You Can Heal Your Life
by Louise L. Hay
This is another book choice of mine dealing with the mind, health and well-being. It is absolutely full of ideas and strategies and organised in a workshop manner with exercises. Hay suffered physical and sexual abuse as a child and later she diagnosed with cancer but rid herself of the cancer, not by an operation, but by therapy to rid her of past resentment and negative thoughts. You know when you read this book that it is not something thrown together in a hurry to make money, but a sound and legitimate book based on someone who knows what she is talking about. There is a 61 page alphabetical section dedicated to common physical problems, their possible emotional causes and examples of new positive thoughts.
Essential Help for Your Nerves
by Dr Claire Weekes
I suffered with panic disorder for over two decades! This book paved the way for me to eliminate them entirely from my life. Dr Weekes uses a cognitive behavioural approach in tackling anxiety, fear and panic attacks, but in such no nonsense manner that you feel compelled to try out her straightforward suggestions. You know when you read this book that she has felt how you feel, knows of the frustration and big mistakes that so many panic attack sufferers make. Having had a ‘nervous breakdown’ herself when she was much younger, she added to her personal experience by listening intently to what her anxious patients shared with her and devised a method of facing fear and worry that produced recovery for many.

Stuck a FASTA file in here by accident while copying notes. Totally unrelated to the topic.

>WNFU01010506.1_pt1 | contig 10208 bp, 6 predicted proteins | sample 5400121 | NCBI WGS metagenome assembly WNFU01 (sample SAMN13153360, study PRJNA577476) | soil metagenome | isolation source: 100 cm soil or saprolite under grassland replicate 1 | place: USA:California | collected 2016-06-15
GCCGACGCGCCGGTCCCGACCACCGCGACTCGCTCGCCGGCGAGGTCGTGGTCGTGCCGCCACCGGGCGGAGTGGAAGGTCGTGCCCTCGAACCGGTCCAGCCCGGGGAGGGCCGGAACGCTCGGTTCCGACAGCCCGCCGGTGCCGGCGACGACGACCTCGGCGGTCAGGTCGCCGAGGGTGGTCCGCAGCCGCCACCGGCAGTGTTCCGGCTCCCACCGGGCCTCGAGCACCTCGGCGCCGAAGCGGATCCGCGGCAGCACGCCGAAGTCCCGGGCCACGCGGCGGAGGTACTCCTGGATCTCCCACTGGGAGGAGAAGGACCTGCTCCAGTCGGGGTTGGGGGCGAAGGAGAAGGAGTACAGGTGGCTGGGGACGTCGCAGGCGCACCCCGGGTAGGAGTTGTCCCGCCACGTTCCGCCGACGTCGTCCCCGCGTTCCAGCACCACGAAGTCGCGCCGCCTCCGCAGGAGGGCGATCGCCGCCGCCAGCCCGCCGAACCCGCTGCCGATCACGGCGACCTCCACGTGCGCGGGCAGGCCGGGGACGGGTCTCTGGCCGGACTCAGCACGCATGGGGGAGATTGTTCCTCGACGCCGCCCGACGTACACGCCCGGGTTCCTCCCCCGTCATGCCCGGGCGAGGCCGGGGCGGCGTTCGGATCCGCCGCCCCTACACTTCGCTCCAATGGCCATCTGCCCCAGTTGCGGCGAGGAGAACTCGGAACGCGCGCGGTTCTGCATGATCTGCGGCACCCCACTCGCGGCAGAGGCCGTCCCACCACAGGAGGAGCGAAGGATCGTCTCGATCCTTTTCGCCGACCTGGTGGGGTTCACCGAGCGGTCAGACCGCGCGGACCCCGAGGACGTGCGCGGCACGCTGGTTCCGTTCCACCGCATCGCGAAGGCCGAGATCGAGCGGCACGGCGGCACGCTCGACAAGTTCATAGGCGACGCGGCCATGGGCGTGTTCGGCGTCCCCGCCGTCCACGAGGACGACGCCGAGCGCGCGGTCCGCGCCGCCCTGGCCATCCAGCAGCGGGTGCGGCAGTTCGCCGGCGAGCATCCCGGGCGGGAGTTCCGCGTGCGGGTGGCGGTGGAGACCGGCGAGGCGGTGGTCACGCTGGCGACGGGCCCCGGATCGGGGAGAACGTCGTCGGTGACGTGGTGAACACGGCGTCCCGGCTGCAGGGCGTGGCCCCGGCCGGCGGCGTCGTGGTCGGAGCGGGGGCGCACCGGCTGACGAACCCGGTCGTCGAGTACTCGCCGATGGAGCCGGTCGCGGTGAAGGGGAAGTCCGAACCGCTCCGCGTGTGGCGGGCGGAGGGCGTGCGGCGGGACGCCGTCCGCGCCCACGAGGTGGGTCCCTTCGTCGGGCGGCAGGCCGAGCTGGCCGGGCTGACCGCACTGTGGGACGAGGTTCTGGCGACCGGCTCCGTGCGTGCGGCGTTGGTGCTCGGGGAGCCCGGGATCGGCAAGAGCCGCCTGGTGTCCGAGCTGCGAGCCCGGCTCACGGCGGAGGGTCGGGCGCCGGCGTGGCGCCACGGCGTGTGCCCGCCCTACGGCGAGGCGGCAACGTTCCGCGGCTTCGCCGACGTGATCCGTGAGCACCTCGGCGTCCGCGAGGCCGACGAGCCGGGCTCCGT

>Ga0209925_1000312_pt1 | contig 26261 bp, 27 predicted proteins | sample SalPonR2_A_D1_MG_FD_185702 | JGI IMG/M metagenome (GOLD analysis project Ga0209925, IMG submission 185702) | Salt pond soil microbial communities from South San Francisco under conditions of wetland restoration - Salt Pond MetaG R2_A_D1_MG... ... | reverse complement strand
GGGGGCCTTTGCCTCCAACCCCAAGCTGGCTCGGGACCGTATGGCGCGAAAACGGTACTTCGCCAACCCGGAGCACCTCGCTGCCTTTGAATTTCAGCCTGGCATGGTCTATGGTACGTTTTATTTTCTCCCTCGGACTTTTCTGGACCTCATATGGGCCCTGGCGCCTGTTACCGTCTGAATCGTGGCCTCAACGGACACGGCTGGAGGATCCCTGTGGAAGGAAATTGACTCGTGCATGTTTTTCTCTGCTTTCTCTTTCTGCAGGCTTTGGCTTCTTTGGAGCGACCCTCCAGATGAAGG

This book is actually two of her books in one so you are getting good value for money. She tells us of nervous fatigue and explains how to: